A special benefit of investing in REIT's is that the REIT depreciates the real estate assets against income. The income is then taxed at the lower long-term capital gains rates.
Another advantage of REIT's is that they don’t generate, "Unrelated Business Taxable Income" or (UBTI), an important consideration for investors who own these investments in a tax-deferred or tax-exempt account such as an IRA or 401(k), or in a charitable remainder trust. (UBTI results when an otherwise tax-exempt organization realizes any income from a taxable subsidiary.)
Because a REIT does not pay corporate taxes, taxable REIT dividends don’t usually qualify for the low rate that applies to most equity dividends—currently a maximum of 15%. Rather, when tax is due, it’s at your current rate for regular income, up to 35% at the federal level. Long-term capital gains distributions, on the other hand, are taxed at the lower rate.
How Diversified are REITs?
The majority of REIT's own property and often specialize in a particular type of real estate—such as apartment buildings, hotels, shopping centers, self-storage units, office buildings, hospitals and other healthcare facilities, or low-income housing developments. Some equity REIT's are geographically focused, while others are national.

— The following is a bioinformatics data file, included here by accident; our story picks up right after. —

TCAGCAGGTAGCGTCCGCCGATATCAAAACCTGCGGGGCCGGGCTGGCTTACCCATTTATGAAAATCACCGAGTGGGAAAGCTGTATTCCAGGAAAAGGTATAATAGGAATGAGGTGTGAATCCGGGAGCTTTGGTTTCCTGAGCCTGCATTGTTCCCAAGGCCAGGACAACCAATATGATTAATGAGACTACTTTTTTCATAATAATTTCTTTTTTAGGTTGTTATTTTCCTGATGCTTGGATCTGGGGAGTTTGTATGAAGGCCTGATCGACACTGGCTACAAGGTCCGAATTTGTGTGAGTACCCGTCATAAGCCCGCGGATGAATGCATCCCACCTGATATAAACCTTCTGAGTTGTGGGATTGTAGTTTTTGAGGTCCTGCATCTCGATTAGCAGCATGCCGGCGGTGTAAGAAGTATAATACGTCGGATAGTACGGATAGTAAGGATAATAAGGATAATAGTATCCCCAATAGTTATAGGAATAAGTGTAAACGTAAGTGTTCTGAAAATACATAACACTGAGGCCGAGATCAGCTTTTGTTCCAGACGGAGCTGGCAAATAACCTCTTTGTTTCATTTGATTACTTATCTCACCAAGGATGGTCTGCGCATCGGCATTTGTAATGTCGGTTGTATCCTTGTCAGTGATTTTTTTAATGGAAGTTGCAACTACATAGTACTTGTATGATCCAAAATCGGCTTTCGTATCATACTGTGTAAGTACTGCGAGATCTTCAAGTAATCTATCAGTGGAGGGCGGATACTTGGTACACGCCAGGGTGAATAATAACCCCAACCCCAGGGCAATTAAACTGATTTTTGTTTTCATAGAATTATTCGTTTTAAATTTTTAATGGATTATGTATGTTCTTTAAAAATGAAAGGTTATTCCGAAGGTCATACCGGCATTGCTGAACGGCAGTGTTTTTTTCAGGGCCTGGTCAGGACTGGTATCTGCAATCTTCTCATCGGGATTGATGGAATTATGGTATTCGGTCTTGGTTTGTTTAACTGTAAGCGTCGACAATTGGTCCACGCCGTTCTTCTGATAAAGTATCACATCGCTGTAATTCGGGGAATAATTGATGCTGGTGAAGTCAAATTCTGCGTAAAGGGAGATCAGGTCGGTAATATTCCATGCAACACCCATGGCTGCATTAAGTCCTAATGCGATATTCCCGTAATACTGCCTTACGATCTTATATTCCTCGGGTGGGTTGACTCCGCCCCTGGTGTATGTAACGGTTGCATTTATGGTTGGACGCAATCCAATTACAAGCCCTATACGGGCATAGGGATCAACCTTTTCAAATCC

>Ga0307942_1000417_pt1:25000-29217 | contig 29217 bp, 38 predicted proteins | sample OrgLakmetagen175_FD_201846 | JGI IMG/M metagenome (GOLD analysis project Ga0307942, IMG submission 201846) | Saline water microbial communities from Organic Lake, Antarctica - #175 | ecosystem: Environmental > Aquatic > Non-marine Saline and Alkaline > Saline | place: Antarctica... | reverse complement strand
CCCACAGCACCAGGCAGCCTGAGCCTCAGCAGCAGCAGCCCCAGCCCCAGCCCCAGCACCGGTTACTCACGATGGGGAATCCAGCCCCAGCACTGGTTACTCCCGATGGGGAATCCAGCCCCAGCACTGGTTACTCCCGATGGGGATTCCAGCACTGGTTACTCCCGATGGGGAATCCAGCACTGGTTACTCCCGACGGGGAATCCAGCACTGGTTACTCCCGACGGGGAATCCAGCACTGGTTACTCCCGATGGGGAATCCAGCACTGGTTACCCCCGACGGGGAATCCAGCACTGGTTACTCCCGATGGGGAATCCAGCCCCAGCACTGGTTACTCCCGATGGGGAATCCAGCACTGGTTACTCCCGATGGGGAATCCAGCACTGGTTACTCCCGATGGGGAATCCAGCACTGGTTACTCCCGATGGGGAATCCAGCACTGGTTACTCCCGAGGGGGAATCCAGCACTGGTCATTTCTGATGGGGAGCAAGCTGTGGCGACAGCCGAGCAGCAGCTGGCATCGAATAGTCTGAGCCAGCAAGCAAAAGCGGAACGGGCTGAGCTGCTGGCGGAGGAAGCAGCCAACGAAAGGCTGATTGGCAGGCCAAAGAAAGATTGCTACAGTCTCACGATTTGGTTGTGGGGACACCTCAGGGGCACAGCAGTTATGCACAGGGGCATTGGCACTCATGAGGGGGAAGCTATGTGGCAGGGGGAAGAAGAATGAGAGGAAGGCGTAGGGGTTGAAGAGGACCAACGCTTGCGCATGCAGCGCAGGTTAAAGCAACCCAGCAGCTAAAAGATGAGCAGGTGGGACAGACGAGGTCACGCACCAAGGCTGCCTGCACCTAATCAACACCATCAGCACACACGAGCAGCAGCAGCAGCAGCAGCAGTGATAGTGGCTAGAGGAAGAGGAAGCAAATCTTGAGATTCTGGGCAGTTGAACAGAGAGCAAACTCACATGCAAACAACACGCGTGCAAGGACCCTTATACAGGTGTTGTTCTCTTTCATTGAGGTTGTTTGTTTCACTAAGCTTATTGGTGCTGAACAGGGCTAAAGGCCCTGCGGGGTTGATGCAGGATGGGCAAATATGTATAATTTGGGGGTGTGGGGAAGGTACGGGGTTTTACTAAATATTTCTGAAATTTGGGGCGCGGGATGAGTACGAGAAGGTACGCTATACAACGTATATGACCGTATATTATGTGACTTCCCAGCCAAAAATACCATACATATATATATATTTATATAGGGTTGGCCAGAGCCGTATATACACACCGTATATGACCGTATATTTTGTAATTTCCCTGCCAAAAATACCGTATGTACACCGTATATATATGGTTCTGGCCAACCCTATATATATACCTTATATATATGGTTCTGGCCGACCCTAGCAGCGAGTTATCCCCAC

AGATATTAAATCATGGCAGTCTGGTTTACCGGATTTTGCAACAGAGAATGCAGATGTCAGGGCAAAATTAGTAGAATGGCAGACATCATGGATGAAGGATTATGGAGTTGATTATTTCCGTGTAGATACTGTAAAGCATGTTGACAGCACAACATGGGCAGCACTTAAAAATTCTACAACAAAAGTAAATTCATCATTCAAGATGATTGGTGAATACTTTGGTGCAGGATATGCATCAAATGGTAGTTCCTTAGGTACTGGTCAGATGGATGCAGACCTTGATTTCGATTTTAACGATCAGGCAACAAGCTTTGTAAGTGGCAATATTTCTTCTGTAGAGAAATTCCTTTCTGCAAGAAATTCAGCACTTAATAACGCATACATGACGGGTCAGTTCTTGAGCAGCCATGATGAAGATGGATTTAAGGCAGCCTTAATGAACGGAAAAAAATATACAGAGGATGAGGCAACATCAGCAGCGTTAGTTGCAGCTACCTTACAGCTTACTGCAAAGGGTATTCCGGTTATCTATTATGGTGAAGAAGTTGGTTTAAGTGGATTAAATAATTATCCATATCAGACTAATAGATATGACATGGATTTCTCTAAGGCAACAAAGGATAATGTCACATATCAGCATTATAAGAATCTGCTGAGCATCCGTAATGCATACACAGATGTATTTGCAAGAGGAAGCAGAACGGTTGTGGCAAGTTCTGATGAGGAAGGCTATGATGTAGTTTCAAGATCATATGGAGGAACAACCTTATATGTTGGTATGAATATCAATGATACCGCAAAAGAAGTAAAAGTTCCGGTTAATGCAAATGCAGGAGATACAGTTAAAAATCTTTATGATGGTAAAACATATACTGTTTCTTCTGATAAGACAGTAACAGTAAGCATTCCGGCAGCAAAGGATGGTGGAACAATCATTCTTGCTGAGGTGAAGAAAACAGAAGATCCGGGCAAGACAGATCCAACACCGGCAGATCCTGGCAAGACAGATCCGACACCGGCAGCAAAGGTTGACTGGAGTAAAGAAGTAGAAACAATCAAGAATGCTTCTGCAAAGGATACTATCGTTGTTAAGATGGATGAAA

You can diversify your REIT investments by buying REIT"s concentrating in different geographic regions, different areas of real estate, or different industries or market sectors. Although diversification is employed by most advisors, it does not guarantee results nor eliminate risks.
What Due Diligence should I be aware of?
Before you invest in a REIT, you and Chandler Financial Group, Inc., should review the quality and depth of the management team and the company’s business plan. You’ll want to consider the managers’ experience in overseeing the types of properties the REIT owns, as well as their experience in the industry, market sector, and geographic region where the REIT does business.
Because so much of a REIT’s cash goes to pay dividends, the business needs access to outside sources of capital. So in evaluating a REIT’s business plan, you’ll want to consider the provisions it has made for growth—specifically how it plans to raise new money.
The options are:
- The sale of additional shares
- Mortgage debt secured by its real estate assets
- Corporate debt dependent on the company’s overall creditworthiness
The REIT’s overall debt level is another factor to consider. As the debt level increases, so does the business risk—and hence your investment risk.
You should check to see if a REIT’s debt is at the portfolio level or at the individual asset level. Portfolio level debt can be riskier than asset-specific debt because when debt is linked to a particular asset, the lender doesn’t have any recourse beyond that asset if the tenant defaults.
Non-traded REITs may be illiquid and subject to additional suitability requirements. Please discuss with an advisor prior to investing. The information here should not be the basis of any decision.